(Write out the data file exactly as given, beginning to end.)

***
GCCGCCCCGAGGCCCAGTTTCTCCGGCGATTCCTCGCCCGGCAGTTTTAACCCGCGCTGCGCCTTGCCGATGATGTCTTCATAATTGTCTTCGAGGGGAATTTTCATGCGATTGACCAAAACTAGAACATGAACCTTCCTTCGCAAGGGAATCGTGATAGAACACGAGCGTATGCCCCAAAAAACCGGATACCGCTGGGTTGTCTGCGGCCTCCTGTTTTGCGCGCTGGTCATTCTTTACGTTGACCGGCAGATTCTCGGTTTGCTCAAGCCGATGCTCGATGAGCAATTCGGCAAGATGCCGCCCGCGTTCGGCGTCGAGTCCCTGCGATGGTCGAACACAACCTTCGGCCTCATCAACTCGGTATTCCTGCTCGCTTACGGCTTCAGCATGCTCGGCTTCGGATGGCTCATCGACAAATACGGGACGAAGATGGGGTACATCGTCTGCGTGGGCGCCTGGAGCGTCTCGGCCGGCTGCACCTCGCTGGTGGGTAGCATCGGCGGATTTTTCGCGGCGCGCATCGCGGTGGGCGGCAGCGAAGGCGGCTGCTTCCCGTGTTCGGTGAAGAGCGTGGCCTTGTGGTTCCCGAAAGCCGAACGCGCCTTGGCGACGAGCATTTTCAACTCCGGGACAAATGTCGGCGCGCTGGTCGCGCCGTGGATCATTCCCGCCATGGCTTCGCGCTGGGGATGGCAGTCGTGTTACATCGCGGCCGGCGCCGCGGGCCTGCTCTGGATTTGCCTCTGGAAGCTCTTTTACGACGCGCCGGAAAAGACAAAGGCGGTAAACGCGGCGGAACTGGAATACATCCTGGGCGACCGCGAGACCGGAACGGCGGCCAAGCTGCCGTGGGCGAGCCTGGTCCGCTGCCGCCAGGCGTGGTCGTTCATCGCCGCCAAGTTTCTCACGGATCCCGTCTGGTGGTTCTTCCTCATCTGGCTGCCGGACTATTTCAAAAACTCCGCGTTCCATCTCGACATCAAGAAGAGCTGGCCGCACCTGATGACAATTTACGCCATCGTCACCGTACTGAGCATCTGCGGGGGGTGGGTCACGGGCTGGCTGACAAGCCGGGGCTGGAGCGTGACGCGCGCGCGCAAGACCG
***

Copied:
GCCGCCCCGAGGCCCAGTTTCTCCGGCGATTCCTCGCCCGGCAGTTTTAACCCGCGCTGCGCCTTGCCGATGATGTCTTCATAATTGTCTTCGAGGGGAATTTTCATGCGATTGACCAAAACTAGAACATGAACCTTCCTTCGCAAGGGAATCGTGATAGAACACGAGCGTATGCCCCAAAAAACCGGATACCGCTGGGTTGTCTGCGGCCTCCTGTTTTGCGCGCTGGTCATTCTTTACGTTGACCGGCAGATTCTCGGTTTGCTCAAGCCGATGCTCGATGAGCAATTCGGCAAGATGCCGCCCGCGTTCGGCGTCGAGTCCCTGCGATGGTCGAACACAACCTTCGGCCTCATCAACTCGGTATTCCTGCTCGCTTACGGCTTCAGCATGCTCGGCTTCGGATGGCTCATCGACAAATACGGGACGAAGATGGGGTACATCGTCTGCGTGGGCGCCTGGAGCGTCTCGGCCGGCTGCACCTCGCTGGTGGGTAGCATCGGCGGATTTTTCGCGGCGCGCATCGCGGTGGGCGGCAGCGAAGGCGGCTGCTTCCCGTGTTCGGTGAAGAGCGTGGCCTTGTGGTTCCCGAAAGCCGAACGCGCCTTGGCGACGAGCATTTTCAACTCCGGGACAAATGTCGGCGCGCTGGTCGCGCCGTGGATCATTCCCGCCATGGCTTCGCGCTGGGGATGGCAGTCGTGTTACATCGCGGCCGGCGCCGCGGGCCTGCTCTGGATTTGCCTCTGGAAGCTCTTTTACGACGCGCCGGAAAAGACAAAGGCGGTAAACGCGGCGGAACTGGAATACATCCTGGGCGACCGCGAGACCGGAACGGCGGCCAAGCTGCCGTGGGCGAGCCTGGTCCGCTGCCGCCAGGCGTGGTCGTTCATCGCCGCCAAGTTTCTCACGGATCCCGTCTGGTGGTTCTTCCTCATCTGGCTGCCGGACTATTTCAAAAACTCCGCGTTCCATCTCGACATCAAGAAGAGCTGGCCGCACCTGATGACAATTTACGCCATCGTCACCGTACTGAGCATCTGCGGGGGGTGGGTCACGGGCTGGCTGACAAGCCGGGGCTGGAGCGTGACGCGCGCGCGCAAGACCG